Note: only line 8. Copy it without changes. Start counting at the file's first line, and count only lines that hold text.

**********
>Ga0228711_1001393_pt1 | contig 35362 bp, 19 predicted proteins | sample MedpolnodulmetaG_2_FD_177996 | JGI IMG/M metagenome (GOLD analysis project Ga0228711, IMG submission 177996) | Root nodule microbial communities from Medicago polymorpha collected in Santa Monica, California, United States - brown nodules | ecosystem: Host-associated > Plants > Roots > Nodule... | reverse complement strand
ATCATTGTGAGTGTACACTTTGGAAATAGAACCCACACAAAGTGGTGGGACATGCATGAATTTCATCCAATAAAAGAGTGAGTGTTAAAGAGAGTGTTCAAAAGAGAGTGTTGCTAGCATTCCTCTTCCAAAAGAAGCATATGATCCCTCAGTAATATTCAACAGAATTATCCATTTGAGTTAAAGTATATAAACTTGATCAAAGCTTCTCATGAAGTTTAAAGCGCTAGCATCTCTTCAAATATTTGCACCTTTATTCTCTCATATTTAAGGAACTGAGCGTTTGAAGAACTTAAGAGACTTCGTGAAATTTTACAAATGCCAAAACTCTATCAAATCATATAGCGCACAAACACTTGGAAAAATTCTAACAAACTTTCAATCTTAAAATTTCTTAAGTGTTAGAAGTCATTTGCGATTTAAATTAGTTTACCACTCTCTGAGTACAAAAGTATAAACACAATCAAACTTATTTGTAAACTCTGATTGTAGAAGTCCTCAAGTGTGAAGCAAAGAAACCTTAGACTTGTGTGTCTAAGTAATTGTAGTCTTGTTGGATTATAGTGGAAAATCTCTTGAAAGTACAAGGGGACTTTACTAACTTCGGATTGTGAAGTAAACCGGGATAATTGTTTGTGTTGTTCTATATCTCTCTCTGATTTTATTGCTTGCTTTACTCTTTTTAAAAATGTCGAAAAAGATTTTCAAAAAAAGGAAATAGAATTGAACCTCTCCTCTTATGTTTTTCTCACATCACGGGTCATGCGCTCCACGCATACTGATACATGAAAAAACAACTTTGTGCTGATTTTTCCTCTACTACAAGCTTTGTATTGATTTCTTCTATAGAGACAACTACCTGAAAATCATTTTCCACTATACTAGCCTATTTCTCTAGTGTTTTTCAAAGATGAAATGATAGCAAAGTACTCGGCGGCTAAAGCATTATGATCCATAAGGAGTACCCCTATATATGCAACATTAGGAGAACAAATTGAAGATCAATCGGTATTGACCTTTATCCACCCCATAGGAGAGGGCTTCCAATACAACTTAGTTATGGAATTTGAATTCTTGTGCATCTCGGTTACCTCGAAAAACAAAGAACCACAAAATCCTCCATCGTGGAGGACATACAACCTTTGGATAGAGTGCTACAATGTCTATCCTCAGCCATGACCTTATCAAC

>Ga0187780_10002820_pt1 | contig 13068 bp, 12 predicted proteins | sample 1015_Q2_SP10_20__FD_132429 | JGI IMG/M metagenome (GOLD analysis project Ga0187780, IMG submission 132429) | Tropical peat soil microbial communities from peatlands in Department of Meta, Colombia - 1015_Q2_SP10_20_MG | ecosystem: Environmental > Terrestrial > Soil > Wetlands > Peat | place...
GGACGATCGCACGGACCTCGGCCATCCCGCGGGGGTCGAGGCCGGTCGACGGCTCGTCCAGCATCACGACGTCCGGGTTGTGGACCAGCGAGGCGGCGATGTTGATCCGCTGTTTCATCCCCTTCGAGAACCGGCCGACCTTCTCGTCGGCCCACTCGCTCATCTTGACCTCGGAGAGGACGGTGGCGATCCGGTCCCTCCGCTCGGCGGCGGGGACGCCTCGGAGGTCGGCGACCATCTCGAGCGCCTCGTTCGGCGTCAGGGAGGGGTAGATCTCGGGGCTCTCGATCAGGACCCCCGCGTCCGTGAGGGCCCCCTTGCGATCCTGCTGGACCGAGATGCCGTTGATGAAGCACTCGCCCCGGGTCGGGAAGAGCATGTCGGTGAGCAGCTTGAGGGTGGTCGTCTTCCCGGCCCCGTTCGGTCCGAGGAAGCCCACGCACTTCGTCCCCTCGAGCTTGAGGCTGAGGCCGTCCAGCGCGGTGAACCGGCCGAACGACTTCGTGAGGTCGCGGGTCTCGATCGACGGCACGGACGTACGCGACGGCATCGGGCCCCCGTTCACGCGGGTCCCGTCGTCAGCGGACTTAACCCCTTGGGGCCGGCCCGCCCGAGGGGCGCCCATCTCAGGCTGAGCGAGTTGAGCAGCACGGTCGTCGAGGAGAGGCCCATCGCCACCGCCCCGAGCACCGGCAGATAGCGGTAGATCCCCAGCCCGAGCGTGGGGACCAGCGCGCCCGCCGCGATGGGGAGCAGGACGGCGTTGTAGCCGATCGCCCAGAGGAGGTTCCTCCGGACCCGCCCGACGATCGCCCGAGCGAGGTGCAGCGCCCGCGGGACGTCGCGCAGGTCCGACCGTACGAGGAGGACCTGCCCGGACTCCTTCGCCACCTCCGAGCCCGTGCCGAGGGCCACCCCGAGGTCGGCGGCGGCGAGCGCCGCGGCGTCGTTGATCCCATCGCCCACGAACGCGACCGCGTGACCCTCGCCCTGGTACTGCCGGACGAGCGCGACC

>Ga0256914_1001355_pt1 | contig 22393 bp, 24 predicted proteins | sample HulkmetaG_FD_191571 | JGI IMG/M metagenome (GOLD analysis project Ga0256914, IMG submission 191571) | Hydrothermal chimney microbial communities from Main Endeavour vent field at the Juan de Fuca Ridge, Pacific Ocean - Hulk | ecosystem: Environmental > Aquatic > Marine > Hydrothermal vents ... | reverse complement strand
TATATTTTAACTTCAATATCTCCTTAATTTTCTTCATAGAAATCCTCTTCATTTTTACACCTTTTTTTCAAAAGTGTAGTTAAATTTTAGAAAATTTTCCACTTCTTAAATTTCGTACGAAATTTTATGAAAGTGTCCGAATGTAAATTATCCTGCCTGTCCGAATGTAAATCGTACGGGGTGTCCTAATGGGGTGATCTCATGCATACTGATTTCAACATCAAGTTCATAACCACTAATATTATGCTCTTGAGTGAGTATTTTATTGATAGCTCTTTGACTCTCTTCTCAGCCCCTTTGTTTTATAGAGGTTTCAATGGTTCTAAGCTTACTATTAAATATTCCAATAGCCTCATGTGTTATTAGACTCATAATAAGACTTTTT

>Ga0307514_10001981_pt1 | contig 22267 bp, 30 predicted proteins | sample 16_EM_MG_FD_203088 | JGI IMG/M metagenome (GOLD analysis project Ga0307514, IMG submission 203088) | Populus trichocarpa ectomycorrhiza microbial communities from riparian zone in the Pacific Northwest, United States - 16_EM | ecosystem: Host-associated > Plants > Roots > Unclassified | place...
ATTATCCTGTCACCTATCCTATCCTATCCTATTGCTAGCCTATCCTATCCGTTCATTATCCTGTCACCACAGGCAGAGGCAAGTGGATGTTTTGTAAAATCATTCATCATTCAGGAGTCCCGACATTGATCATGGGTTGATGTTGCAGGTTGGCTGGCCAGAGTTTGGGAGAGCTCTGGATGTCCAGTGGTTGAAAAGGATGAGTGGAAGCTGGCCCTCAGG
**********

ATTATCCTGTCACCTATCCTATCCTATCCTATTGCTAGCCTATCCTATCCGTTCATTATCCTGTCACCACAGGCAGAGGCAAGTGGATGTTTTGTAAAATCATTCATCATTCAGGAGTCCCGACATTGATCATGGGTTGATGTTGCAGGTTGGCTGGCCAGAGTTTGGGAGAGCTCTGGATGTCCAGTGGTTGAAAAGGATGAGTGGAAGCTGGCCCTCAGG